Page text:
Frankenstein Reimagined: The Mind of Mr Soames (Alan Cooke, 1970)
This article was originally published as a booklet essay for the Powerhouse/Indicator Blu-Ray release of The Mind of Mr Soames. The film was a limited edition and is now out of print, but you can view the release info on the Powerhouse website here: https://www.powerhousefilms.co.uk/products/the-mind-of-mr-soames-le
The Mind of Mr Soames uses the premise of scientific progress to explore some unpleasant aspects of contemporary society. Terence Stamp plays John Soames, a man who has been in a coma since birth as a result of congenital brain damage. He is awoken, aged 30, following a highly experimental operation pioneered by the neurosurgeon Dr Maitland (Nigel Davenport). A literal baby in the body of a man, Soames has to catch up on years of education in the space of just a few months. Soames’ journey is captured by television cameras for a documentary series and attracts great interest from the medical community and the press. Soames’ education is overseen by Dr Maitland, who designs an intense training regimen in order to accelerate his mental growth. However, trapped in the institute and forced to study ceaselessly, Soames eventually becomes frustrated and acts out. Buoyed by his first encounter with the outside world, Soames finally realises his own strength and escapes…
The Amicus House of … Drama?
The Mind of Mr Soames represented a foray out of horror and into science fiction drama for Amicus, a production company known for their portmanteau horror films such as Dr Terror’s House of Horrors (Freddie Francis, 1965) and The House that Dripped Blood (Peter Duffell, 1970). Producers Milton Subotsky and Max Rosenberg had previously dabbled in science fiction with the modestly successful Dr Who and the Daleks (Gordon Flemyng, 1963), based on the popular BBC television show of the same name, and its sequel Daleks Invasion Earth 2150A.D. (Gordon Flemyng, 1966). They had also worked in the intersection between horror and science fiction (two genres that are often conflated) with The Projected Man (Ian Curteis, 1966), a film which follows the familiar trope of scientific-experiment-gone-wrong resulting in the physical and emotional disfigurement of the lead protagonist (played by Bryant Haliday).
Though science fiction had long been a part of the company’s oeuvre, The Mind of Mr Soames still represented something of a departure from type in terms of its dramatic ambitions; its subtle exploration of the human mind is a far cry from science fiction of the spaceships-and-aliens variety. The move into drama was one that the company had been pondering for some time. Subotsky had tried to buy Flowers for Algernon, the 1966 novel by Daniel Keys about a young man with a low IQ who participates in a scientific experiment that increases his intelligence (this became the successful film Charly [Ralph Nelson, 1968]). When this deal fell through, he decided to develop The Mind of Mr Soames from the 1961 novel of the same name by Charles Eric Mane.
The Mind of Mr Soames may be a serious drama with a dash of science fiction, but the plot of the film seems somewhat horror-inspired, particularly as it adheres closely to various popular adaptations of Frankenstein (and in some ways, Soames is the Frankenstein film that Amicus’s Milton Subotsky was never able to make). Soames is effectively ‘brought to life’ by advancements in medical science. His ‘creators’ do not understand his thought processes and as a result Soames is frustrated, escapes and causes mayhem in the local area. This is Mary Shelley’s story with a modern update: Soames’ life is fodder for popular entertainment, and his movement is restricted by the presence of cameras and reporters who are filming his progress for a television show. Soames is a romantic individual (romantic in the original sense of the word): he is sensitive and filled with wonder at the sublimity of the natural world, and he constantly delights in the discoveries of new feelings and experiences. The flashbulb that goes off in Soames' face when he is accosted by journalists in the final scene of the film is reminiscent of Frankenstein’s monster acting out in response to sensory overload. Like Frankenstein's monster, Soames’ rare innocence is pulled through the wringer of modernity and all it entails: the suppression of the individual in favour of collective social and scientific progress.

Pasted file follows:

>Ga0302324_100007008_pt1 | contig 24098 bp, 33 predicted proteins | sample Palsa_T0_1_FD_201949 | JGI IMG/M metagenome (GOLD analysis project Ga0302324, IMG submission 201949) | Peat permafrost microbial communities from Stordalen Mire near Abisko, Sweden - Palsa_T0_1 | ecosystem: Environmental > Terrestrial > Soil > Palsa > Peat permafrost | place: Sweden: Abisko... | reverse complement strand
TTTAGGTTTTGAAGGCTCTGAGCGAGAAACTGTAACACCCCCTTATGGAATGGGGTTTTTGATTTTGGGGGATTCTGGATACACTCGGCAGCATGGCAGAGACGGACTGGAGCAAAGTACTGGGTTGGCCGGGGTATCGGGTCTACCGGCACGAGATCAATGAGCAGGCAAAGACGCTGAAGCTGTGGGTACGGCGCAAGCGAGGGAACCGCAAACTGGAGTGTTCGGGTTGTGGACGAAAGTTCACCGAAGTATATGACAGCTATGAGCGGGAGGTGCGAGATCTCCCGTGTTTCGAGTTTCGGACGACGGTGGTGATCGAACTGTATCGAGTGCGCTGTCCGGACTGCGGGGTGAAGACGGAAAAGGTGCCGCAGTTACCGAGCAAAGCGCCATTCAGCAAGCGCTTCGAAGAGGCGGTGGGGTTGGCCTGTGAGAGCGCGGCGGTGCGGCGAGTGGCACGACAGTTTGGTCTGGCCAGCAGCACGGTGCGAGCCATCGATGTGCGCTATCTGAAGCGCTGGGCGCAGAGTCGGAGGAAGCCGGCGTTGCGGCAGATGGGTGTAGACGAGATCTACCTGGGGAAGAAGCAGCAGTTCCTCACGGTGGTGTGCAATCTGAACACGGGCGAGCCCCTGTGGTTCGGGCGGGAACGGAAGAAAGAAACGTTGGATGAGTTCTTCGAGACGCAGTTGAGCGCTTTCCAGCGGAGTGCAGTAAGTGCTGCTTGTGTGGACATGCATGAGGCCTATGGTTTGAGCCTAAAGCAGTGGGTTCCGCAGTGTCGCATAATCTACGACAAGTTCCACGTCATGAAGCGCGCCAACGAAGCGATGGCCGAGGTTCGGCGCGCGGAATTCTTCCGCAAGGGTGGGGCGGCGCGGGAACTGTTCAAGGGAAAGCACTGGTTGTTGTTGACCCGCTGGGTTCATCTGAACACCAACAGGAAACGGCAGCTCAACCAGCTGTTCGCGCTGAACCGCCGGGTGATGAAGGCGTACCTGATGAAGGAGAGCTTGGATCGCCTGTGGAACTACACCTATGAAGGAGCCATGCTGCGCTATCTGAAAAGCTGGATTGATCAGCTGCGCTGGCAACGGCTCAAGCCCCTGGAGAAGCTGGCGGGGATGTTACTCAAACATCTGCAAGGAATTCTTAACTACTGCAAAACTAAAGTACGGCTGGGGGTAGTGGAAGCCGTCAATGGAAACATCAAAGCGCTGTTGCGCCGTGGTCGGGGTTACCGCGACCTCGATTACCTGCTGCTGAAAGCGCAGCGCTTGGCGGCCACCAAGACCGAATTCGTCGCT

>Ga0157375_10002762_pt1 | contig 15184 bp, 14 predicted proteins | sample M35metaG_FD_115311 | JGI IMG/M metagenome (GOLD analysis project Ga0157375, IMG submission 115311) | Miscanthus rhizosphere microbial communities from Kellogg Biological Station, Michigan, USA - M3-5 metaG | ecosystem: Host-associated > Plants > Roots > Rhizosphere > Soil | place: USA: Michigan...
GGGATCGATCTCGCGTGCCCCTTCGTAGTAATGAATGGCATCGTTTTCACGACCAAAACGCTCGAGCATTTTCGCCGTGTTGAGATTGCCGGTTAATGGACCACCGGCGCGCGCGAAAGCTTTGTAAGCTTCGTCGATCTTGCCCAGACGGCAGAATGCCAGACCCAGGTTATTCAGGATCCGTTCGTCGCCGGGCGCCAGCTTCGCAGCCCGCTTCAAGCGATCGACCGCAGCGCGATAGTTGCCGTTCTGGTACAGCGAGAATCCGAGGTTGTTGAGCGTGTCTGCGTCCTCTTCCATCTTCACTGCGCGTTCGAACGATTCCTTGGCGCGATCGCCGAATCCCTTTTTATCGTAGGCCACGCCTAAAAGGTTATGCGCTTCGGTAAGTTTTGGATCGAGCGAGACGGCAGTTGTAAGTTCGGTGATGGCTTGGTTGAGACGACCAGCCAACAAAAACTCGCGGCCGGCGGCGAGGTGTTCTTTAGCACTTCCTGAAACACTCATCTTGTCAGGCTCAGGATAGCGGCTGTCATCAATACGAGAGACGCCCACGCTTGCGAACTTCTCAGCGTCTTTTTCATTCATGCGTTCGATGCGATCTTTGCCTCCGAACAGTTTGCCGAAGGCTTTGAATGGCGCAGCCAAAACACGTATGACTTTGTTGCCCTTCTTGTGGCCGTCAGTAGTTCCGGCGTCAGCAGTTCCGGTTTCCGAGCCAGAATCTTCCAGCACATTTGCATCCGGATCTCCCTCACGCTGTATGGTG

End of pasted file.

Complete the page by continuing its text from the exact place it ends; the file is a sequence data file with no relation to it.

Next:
The first half of the film is framed by an intellectual interplay between two competing schools of psychological thought. Dr Maitland believes in discipline and study, with a highly structured schedule that keeps Soames constantly learning. He becomes fatigued and irritable and acts out as a result. Dr Bergen (Robert Vaughn), a consultant on the project, believes in the power of play in shaping early childhood experiences, and with that in mind he allows Soames to briefly leave the confines of the institute. The scenes in which Soames discovers nature for the first time are beautifully shot, and the juxtaposition between the natural world and the sterile hospital environment (in which the camera remains relatively static) is striking. The hospital scenes have a particularly ‘televisual’ feel, and this is perhaps influenced by the pedigree of director Alan Cooke, a prolific and able television director who had previously worked on Theatre 625, Armchair Theatre, and The Wednesday Play, among others.